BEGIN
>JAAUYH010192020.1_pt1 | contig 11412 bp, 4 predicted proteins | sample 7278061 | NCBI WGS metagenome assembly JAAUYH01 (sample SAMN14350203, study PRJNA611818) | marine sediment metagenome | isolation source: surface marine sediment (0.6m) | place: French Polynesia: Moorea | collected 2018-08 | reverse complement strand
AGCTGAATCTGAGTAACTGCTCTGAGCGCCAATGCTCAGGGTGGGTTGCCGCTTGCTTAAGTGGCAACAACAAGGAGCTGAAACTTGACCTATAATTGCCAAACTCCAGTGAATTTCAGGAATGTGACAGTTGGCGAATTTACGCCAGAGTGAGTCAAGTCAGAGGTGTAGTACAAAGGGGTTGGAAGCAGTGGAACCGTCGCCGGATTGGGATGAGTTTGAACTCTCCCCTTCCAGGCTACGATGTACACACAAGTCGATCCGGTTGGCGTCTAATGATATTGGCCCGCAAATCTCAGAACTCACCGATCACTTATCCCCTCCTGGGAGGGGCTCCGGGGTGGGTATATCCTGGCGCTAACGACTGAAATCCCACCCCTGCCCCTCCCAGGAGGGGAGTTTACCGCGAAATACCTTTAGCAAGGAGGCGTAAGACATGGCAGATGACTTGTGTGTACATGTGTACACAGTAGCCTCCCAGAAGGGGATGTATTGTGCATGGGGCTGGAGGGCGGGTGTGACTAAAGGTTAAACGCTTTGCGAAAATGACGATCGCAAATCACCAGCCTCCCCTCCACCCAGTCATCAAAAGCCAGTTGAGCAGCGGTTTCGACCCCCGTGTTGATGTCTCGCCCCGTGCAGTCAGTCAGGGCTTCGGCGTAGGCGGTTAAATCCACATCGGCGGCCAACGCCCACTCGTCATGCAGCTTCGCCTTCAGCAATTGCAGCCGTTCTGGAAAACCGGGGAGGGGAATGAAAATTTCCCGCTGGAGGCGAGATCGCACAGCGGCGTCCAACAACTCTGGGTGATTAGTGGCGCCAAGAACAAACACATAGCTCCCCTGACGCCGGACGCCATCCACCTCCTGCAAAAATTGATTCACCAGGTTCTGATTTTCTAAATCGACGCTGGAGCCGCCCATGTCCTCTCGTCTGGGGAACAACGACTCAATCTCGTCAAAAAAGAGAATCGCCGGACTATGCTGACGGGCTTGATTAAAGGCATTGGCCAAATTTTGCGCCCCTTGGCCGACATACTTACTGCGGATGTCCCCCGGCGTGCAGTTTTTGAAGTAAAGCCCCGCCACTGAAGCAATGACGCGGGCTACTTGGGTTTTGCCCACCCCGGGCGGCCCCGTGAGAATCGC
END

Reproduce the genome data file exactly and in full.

>JAAUYH010192020.1_pt1 | contig 11412 bp, 4 predicted proteins | sample 7278061 | NCBI WGS metagenome assembly JAAUYH01 (sample SAMN14350203, study PRJNA611818) | marine sediment metagenome | isolation source: surface marine sediment (0.6m) | place: French Polynesia: Moorea | collected 2018-08 | reverse complement strand
AGCTGAATCTGAGTAACTGCTCTGAGCGCCAATGCTCAGGGTGGGTTGCCGCTTGCTTAAGTGGCAACAACAAGGAGCTGAAACTTGACCTATAATTGCCAAACTCCAGTGAATTTCAGGAATGTGACAGTTGGCGAATTTACGCCAGAGTGAGTCAAGTCAGAGGTGTAGTACAAAGGGGTTGGAAGCAGTGGAACCGTCGCCGGATTGGGATGAGTTTGAACTCTCCCCTTCCAGGCTACGATGTACACACAAGTCGATCCGGTTGGCGTCTAATGATATTGGCCCGCAAATCTCAGAACTCACCGATCACTTATCCCCTCCTGGGAGGGGCTCCGGGGTGGGTATATCCTGGCGCTAACGACTGAAATCCCACCCCTGCCCCTCCCAGGAGGGGAGTTTACCGCGAAATACCTTTAGCAAGGAGGCGTAAGACATGGCAGATGACTTGTGTGTACATGTGTACACAGTAGCCTCCCAGAAGGGGATGTATTGTGCATGGGGCTGGAGGGCGGGTGTGACTAAAGGTTAAACGCTTTGCGAAAATGACGATCGCAAATCACCAGCCTCCCCTCCACCCAGTCATCAAAAGCCAGTTGAGCAGCGGTTTCGACCCCCGTGTTGATGTCTCGCCCCGTGCAGTCAGTCAGGGCTTCGGCGTAGGCGGTTAAATCCACATCGGCGGCCAACGCCCACTCGTCATGCAGCTTCGCCTTCAGCAATTGCAGCCGTTCTGGAAAACCGGGGAGGGGAATGAAAATTTCCCGCTGGAGGCGAGATCGCACAGCGGCGTCCAACAACTCTGGGTGATTAGTGGCGCCAAGAACAAACACATAGCTCCCCTGACGCCGGACGCCATCCACCTCCTGCAAAAATTGATTCACCAGGTTCTGATTTTCTAAATCGACGCTGGAGCCGCCCATGTCCTCTCGTCTGGGGAACAACGACTCAATCTCGTCAAAAAAGAGAATCGCCGGACTATGCTGACGGGCTTGATTAAAGGCATTGGCCAAATTTTGCGCCCCTTGGCCGACATACTTACTGCGGATGTCCCCCGGCGTGCAGTTTTTGAAGTAAAGCCCCGCCACTGAAGCAATGACGCGGGCTACTTGGGTTTTGCCCACCCCGGGCGGCCCCGTGAGAATCGC